From how it’s maintained and presented, hair has been a long-established symbol of beauty and self-expression throughout the history of Japan. The traditionally long and dark-colored hair of a geisha has become an indispensable part of the Japanese beauty standard and is demonstrated by the thorough care that goes into keeping hair healthy and looking satiny smooth. Dedicating the time to looking after your hair has become somewhat of a ritual, making haircare into an experience rather than a task. The ultimate rule above all else is to stick to what’s natural, in both products and tools, and simply, to relax.
- Haircare takes after the same minimalist philosophy as Japanese skincare does. Hair is washed a couple times a week rather than daily, as over washing can strip hair of its natural oils, resulting in dry and dull appearing hair. Japanese haircare also tends to be selective with shampoo, in order to avoid products that are crammed with too many ingredients. These ingredients are oftentimes unnatural and harsh, which includes parabens, sulfates, and fragrances. Instead, they opt for natural shampoos that are lightweight and contain time-tested ingredients such as seaweed, camellia oil, soy, and rice.
- Frequently combing through hair is a crucial step in grooming because it helps distribute the hair’s natural oils from root to tip. This natural barrier not only protects hair from the elements but also prevents tangling, which enhances hair texture in the process. Japanese hair brushes were designed to improve the ordinary brush, which are often made out of plastic and wire, and instead is carefully crafted out of wood. And not just any wood, but tsuge or boxwood, an incredibly sturdy wood that is also naturally oily, preventing any static and hairsplitting from occurring. The microscopic pores of the brush’s wooden “teeth” or bristles is what helps catch natural sebum and coat your hair.
- Japanese haircare focuses equally if not more on the scalp care because a healthy scalp produces stronger and glossier hair. The tsuge brush is a good place to start because its teeth lightly massages, which stimulates nerve ends to promote hair growth. On top of that, it’s easy to do at home and very relaxing! Many Japanese salons specialize in scalp massages because it helps clients unwind, while enhancing blood flow in the head which helps alleviate a number of other ailments such as headaches and nausea. The benefits are endless, as many Japanese clients have been regularly receiving these massages to prevent hair loss, dandruff, and an overly dry or oily scalp.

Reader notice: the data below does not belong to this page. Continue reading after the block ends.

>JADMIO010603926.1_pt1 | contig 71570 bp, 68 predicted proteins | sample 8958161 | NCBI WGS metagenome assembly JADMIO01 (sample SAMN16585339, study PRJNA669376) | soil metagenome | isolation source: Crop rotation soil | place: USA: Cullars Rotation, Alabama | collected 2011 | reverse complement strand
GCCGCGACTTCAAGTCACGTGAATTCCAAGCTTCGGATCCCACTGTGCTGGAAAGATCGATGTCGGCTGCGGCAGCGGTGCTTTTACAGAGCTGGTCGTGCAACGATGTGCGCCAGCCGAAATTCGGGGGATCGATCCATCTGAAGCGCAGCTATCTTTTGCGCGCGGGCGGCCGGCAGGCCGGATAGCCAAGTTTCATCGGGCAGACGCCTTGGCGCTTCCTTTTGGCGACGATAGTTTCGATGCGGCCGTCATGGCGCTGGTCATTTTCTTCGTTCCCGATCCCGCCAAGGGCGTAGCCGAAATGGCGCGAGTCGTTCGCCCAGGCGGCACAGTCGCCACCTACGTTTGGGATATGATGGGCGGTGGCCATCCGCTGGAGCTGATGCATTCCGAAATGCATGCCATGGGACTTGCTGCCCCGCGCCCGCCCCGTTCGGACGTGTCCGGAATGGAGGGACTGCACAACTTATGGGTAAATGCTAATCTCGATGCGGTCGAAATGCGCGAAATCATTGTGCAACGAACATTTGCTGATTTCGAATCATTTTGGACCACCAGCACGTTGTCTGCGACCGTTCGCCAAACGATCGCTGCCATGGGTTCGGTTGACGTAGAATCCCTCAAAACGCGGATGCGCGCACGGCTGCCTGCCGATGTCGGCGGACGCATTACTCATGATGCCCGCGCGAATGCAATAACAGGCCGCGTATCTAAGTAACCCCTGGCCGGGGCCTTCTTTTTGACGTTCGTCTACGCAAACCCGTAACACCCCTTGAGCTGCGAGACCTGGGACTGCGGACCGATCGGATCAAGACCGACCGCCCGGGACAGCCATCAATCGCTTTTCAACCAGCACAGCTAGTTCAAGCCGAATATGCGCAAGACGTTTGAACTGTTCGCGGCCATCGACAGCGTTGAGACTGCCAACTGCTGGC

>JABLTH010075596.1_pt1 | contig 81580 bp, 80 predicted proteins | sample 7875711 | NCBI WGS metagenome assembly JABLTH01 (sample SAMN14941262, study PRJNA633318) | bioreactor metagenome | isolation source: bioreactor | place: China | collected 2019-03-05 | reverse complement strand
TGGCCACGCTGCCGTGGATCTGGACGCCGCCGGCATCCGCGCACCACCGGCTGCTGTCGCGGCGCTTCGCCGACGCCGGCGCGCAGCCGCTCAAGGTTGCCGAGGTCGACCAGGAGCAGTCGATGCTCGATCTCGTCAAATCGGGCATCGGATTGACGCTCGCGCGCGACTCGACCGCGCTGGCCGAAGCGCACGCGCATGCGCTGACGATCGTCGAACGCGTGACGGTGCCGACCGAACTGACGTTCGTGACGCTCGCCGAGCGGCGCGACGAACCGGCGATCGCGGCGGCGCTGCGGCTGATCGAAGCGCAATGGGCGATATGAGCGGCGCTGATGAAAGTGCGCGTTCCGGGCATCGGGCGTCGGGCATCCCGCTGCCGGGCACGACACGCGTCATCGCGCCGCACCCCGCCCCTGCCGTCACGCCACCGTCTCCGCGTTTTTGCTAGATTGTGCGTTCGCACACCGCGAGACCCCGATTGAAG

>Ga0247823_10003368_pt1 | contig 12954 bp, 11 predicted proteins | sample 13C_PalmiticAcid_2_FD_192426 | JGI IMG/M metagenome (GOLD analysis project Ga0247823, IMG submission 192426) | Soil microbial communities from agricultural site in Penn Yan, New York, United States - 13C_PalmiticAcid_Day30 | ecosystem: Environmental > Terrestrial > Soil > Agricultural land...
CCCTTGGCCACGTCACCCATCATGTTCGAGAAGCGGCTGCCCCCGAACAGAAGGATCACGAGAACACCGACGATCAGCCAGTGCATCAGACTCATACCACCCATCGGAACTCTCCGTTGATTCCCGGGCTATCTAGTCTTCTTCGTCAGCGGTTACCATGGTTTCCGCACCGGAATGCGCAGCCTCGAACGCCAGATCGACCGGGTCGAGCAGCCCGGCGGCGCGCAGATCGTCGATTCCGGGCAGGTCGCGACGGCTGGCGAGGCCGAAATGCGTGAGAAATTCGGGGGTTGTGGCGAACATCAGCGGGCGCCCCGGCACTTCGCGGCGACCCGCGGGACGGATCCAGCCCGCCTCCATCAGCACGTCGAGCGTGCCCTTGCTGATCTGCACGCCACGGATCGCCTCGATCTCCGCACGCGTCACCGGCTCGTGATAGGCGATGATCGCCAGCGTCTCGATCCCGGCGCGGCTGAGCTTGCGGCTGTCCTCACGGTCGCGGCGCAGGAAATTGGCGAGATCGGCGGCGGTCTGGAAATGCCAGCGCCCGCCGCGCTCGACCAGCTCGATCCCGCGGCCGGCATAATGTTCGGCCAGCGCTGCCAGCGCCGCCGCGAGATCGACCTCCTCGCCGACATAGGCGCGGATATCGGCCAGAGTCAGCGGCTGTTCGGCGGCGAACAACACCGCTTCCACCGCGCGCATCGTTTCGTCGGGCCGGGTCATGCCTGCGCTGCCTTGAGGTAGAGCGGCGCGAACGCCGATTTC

Conditioning hair is an extremely important step in proper haircare because hair is left susceptible to pollutants, heat, and other weather conditions, after a wash. Just as your skin needs lotions and serums, your hair deserves the same kind of attention. Camellia, or tsubaki, oil is often the product of choice for many Japanese men and women because it contains a multitude of restorative properties, such as omega-9, oleic fatty acids, and a number of antioxidants. These are the components that nourish and repair hair as well as seal hair from future damage. We’ve said before that camellia oil is like a superfood in beauty, as generations of women and men continue to use it to both hydrate and protect their hair.
Hair and hair growth tends to become weaker as we age, which is why beauty-conscious individuals in Japan take the time to tend to their hair in their youth. This might also be why Japanese women are lauded to have healthy and sturdy hair even into old age. Remember, proper hair care now is greatly rewarded in the future!